This conclusion, however, is not dispositive of the case until it is determined when this cause of action accrued. While plaintiffs are somewhat vague as to the time they contend the cause of action accrued, they have suggested that this is a type of continuing tort and limitations begin to run only when the tortious overt acts cease. In support of this position they cite Rogers v. Dwight, (E.D. Wis.) 145 F. Supp. 537, a Federal trial court decision overruling a motion to dismiss a dramshop complaint for habitual drunkenness on the ground that suit was not filed within two years of the accrual of the cause of action. We do not regard that case as persuasive authority here, since the memorandum opinion does not set forth the pertinent allegations of the complaint in that case.
In the case at bar, the complaint clearly alleges the concurrence of the sale of liquor, the habitual drunkenness, and the consequent loss of support as early as November 10, 1954. At that time all of the essential elements of the alleged cause of action were in existence, and the cause of action had accrued. Public policy does not require that a dramshop operator be made perpetually liable for the consequences of the sale of liquor. (Orlicki v. McCarthy, 4 Ill.2d 342, 353.) The legislature has required that the beneficiaries of the protection of the Liquor Control Act must bring their action within one year of the accrual of the cause of action. We would be unjustified in judicially legislating an exception in cases of habitual drunkenness.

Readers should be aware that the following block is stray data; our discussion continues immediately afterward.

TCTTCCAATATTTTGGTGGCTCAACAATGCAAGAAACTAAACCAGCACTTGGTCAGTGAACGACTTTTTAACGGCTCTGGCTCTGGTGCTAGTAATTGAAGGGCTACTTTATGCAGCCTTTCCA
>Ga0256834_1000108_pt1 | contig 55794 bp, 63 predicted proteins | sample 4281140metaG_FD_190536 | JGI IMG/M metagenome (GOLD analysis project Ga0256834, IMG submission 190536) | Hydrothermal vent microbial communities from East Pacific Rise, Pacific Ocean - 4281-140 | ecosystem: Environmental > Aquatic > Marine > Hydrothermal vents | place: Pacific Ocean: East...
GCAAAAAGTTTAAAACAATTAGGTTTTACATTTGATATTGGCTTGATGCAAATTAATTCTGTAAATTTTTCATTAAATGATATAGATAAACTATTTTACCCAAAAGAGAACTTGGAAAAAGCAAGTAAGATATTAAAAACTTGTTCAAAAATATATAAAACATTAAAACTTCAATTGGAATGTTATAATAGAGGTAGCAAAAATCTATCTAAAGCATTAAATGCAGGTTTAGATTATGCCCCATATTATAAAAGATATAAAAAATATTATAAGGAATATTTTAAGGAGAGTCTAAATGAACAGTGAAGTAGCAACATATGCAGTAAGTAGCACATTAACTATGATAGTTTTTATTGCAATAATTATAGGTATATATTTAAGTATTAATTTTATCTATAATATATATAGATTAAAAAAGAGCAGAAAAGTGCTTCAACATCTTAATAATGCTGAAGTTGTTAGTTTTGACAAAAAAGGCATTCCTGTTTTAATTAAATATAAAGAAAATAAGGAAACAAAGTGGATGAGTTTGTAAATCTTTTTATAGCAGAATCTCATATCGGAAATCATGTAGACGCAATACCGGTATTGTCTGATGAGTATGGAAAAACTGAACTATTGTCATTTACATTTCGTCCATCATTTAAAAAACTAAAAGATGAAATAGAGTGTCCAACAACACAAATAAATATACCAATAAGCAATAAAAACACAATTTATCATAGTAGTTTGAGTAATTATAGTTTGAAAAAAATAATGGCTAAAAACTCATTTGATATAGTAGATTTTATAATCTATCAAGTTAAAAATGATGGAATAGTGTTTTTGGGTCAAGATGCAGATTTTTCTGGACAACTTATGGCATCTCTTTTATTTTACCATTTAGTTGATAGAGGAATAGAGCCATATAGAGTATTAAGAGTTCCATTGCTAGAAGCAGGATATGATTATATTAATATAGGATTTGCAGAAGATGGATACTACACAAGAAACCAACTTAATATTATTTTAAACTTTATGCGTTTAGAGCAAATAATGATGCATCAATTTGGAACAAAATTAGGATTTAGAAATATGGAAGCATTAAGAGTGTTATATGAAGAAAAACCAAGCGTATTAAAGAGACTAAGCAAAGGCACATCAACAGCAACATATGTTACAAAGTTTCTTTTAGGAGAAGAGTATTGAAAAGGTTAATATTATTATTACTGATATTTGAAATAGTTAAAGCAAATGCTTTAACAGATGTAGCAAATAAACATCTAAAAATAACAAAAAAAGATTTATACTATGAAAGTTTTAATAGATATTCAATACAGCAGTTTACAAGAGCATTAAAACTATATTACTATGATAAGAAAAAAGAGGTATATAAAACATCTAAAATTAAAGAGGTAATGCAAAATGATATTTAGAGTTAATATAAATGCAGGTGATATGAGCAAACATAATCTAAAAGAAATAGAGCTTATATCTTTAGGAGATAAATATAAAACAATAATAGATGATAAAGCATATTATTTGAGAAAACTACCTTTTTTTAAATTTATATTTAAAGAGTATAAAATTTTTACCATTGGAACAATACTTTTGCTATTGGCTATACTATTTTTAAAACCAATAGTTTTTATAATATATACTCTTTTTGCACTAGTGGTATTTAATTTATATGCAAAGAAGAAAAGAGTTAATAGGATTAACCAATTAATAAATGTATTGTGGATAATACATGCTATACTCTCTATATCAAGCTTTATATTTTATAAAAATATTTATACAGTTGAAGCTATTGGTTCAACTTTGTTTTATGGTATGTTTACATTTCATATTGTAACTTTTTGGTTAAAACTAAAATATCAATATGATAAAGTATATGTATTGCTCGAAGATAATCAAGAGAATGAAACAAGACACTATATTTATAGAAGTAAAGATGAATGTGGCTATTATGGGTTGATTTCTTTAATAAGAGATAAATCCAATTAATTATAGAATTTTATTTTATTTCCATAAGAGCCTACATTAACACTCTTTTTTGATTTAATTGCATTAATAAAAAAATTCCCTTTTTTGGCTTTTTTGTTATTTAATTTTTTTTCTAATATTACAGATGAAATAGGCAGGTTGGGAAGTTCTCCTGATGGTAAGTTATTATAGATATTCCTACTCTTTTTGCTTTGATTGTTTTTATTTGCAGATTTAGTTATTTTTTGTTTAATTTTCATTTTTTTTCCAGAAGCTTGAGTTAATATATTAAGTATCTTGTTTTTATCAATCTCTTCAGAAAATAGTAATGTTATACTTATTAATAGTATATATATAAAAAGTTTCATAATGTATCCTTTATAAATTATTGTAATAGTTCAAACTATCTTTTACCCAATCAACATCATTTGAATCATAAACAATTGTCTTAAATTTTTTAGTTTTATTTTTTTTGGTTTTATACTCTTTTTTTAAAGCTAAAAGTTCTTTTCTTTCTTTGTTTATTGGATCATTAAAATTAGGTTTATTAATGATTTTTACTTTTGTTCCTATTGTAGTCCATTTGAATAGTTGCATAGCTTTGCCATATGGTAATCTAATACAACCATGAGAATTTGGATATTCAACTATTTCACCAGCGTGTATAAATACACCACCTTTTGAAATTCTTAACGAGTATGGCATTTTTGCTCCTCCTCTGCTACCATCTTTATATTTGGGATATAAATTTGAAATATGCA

In a suit under the Liquor Control Act, it is the obligation of the plaintiffs to allege facts bringing them within the compass of the act. (Hartray v. Chicago Railways Co., 290 Ill. 85.) In the case at bar, the plaintiffs have failed to bring themselves within the one-year limitation and their complaint was properly dismissed.
Plaintiffs however, also argue that the trial court abused its discretion in refusing to permit them to file an amendment to their complaint after the original complaint was dismissed. The trial judge has broad discretion in permitting or refusing amendments and we will review only a manifest abuse of such discretion. (Deasey v. City of Chicago, 412 Ill. 151, 156; Joyce v. Blankenship, 399 Ill. 136.) In the present case we are powerless to review the exercise of discretion by the trial judge, as plaintiffs have failed to incorporate the proferred amendment in their record on appeal. We must, therefore, assume that the refusal to permit such an amendment was not prejudicial to plaintiffs.
We believe that the complaint was properly dismissed on the ground that it was not filed within one year next after the cause of action, if any, accrued.
Because of the foregoing conclusions, we hold that the trial court was correct in entering judgment for defendants. The judgment of the Appellate Court must accordingly be affirmed.